5. (U) On March 4, the Ministries of Foreign Affairs and Culture set up three subcommittees to investigate the headdress issue. The committees will first address the authenticity of the headdress, seek a legal mechanism to prove its ownership and then address negotiations for its return. The Embassy has not yet been contacted by MFA concerning this matter.
6. (SBU) Separately, on March 3, the Department of Fine Arts (under the Ministry of Culture) contacted the Embassy\’s Immigration and Customs Enforcement (ICE) office to seek assistance in the return of the headdress. The Bangkok ICE office contacted their New York Field office to report possible stolen artifacts located in the US but of Thai origin. ICE would need proof of authenticity and origin of the article in order to issue a summons to the Philadelphia Art Museum for the return of the object. ICE investigations in the U.S. and Thailand continue.
A MESSAGE FROM THE PRINCESS?
7. (C) On March 10, the Vice Governor of Pathumthani Province, Mom Luang (M.L.) Panadda Diskul contacted the Embassy directly to discuss the headdress issue. ML Panadda is the great grandson of the late Prayaracha Damrong, who founded the Ministry of Interior and was a son of King Rama IV. ML Panadda is known to be well connected to King Bhumibol\’s daughter, Her Royal Highness Princess Maha Chakri Sirindhorn. He is also chairman of the board of directors of the respected Prince Damrong Rajanupab Museum and Library. During a brief meeting with the Cultural Affairs officer, Poloffs and ICE agents, ML Panadda expressed his desire to see this matter settled privately and not \”politically.\” He expressed concern that the story of the headdress was being distorted by the media and politicians as a nationalistic issue. \”Some individuals were not really interested in preserving an important cultural artifact,\” he said. He asked the Embassy whether, if the headdress were to be returned to Thailand, it could be given to the Royal Family and not directly to the RTG. He specifically mentioned giving it to Princess Sirindhorn via private, unspecified channels. ML Panadda also hinted that a good time to return the headdress might be next year during the 60th anniversary commemorations of King Bhumibol\’s accession to the throne. He expressed his hope that the matter of the headdress would not spark a major \”diplomatic incident\” between the U.S. and Thailand. ML Panadda repeatedly stated that he was visiting the Embassy in his private capacity as a close associate of Princess Sirindhorn and not in his official capacity as a Thai civil servant.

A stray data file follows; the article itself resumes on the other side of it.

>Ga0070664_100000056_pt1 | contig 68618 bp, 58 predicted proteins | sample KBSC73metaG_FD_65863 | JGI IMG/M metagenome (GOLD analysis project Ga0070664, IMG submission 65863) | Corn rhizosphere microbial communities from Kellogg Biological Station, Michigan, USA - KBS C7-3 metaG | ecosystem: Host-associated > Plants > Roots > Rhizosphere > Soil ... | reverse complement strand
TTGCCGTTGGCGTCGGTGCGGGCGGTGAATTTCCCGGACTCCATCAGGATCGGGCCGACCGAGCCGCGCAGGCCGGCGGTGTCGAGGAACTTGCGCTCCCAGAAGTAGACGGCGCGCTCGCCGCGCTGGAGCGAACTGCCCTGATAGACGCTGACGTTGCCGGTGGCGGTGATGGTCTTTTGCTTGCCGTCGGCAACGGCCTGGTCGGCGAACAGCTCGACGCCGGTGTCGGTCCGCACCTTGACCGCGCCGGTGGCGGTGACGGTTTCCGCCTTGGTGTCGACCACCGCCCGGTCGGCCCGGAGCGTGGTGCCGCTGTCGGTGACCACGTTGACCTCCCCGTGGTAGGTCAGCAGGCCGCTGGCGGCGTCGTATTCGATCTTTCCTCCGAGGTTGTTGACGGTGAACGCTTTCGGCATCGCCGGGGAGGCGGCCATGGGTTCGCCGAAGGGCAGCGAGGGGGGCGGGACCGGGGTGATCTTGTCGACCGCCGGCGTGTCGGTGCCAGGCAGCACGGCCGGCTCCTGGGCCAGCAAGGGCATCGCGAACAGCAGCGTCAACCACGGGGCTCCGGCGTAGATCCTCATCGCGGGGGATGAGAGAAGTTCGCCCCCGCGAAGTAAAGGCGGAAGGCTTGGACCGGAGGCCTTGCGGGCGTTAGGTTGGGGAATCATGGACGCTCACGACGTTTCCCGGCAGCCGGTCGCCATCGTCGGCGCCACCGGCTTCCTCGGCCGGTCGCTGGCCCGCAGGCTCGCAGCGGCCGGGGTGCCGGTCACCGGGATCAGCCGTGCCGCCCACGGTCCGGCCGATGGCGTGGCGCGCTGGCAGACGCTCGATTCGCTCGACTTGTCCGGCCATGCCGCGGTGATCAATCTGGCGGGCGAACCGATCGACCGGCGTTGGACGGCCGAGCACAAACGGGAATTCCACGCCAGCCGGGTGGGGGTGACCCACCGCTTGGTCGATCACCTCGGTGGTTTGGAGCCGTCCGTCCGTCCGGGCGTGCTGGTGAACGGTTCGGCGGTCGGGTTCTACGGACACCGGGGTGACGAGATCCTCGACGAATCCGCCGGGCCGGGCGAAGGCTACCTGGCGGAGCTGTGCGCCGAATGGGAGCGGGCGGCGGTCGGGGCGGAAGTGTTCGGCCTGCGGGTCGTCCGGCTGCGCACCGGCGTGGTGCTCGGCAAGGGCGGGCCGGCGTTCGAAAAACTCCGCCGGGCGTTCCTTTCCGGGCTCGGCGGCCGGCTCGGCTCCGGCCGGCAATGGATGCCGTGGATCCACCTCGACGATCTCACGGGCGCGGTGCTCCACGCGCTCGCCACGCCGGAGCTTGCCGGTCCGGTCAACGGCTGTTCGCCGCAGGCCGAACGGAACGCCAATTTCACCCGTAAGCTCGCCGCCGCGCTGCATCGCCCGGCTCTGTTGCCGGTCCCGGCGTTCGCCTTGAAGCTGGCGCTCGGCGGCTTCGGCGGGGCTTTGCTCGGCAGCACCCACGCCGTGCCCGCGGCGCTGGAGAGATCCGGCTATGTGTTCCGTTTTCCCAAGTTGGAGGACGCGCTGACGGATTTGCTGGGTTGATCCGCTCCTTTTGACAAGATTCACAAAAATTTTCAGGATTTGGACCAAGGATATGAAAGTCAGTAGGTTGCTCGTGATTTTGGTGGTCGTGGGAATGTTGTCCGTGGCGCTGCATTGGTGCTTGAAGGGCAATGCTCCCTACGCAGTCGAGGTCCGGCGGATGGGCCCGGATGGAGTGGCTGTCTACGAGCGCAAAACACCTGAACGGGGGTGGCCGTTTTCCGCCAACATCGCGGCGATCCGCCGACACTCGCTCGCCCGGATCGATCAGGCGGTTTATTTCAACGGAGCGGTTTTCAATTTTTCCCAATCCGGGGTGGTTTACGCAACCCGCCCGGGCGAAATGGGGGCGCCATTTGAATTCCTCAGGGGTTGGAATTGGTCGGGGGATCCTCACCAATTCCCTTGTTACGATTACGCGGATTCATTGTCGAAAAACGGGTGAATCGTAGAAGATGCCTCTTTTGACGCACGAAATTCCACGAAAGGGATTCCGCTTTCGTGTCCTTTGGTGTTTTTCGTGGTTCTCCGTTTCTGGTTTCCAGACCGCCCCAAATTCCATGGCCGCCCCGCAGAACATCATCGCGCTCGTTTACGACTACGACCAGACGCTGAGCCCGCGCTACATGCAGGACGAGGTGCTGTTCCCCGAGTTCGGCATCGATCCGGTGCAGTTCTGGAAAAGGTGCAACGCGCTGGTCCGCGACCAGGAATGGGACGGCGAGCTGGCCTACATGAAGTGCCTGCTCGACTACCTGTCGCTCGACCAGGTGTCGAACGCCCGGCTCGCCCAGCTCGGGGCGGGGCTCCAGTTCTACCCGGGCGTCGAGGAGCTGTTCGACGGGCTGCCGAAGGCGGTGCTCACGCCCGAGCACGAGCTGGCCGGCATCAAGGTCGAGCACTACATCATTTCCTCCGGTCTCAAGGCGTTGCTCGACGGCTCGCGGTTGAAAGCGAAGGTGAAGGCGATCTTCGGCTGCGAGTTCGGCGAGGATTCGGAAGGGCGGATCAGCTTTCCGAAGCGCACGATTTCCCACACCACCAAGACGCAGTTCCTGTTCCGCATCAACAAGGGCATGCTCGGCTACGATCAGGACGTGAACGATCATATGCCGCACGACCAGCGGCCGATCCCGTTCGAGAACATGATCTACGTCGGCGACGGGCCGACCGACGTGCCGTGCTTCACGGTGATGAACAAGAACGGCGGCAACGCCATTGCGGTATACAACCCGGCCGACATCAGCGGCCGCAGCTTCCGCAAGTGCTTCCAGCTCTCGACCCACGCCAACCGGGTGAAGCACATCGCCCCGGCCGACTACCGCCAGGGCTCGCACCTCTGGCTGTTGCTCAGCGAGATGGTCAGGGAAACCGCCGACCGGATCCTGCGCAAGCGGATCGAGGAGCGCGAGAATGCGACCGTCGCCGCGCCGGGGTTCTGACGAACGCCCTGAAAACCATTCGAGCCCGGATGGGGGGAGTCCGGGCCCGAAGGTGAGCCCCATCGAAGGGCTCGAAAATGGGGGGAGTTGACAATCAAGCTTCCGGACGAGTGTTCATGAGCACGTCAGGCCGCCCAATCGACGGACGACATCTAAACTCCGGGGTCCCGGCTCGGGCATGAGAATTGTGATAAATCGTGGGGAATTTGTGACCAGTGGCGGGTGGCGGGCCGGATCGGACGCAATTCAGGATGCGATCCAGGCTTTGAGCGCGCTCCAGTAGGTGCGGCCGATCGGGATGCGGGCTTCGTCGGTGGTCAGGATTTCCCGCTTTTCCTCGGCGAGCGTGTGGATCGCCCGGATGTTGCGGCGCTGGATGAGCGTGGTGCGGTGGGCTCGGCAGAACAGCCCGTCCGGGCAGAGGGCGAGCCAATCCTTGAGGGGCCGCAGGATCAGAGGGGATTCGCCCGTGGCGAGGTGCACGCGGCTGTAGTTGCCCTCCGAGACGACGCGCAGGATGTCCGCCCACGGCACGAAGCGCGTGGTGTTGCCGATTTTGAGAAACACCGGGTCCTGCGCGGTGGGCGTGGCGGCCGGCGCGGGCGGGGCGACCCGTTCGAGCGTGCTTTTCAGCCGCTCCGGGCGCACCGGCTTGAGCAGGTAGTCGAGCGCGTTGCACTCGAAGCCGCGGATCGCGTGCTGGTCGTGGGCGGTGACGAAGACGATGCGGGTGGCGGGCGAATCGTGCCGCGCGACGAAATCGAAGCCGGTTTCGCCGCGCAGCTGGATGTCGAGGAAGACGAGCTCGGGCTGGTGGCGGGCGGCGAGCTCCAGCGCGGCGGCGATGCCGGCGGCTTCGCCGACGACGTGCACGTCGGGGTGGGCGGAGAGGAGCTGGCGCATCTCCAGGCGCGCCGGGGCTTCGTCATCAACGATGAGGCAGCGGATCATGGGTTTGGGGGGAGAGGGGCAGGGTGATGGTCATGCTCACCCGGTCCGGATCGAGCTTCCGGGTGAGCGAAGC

8. (C) COMMENT: The publicity surrounding the headdress has generated great public interest in the issue of stolen Thai artifacts. Stories in the print and broadcast media immediately focused on quick repatriation of the headdress in San Francisco to the Kingdom. More recent media coverage observed that the RTG and private Thai foundations have in many cases failed to protect Thailand\’s antiquities from plunder. Museums in Ayuddhya featuring artifacts from the same historic era as the alleged royal headdress also registered a large increase in attendance. Thais are rightly proud of their cultural heritage and particularly sensitive about antiquities associated with royalty. The private intervention with the Embassy from ML Panadda, which could genuinely have been at the behest of the King\’s favorite daughter and popular \”People\’s Princess,\” indicates the level of interest and pride in this golden treasure. END COMMENT.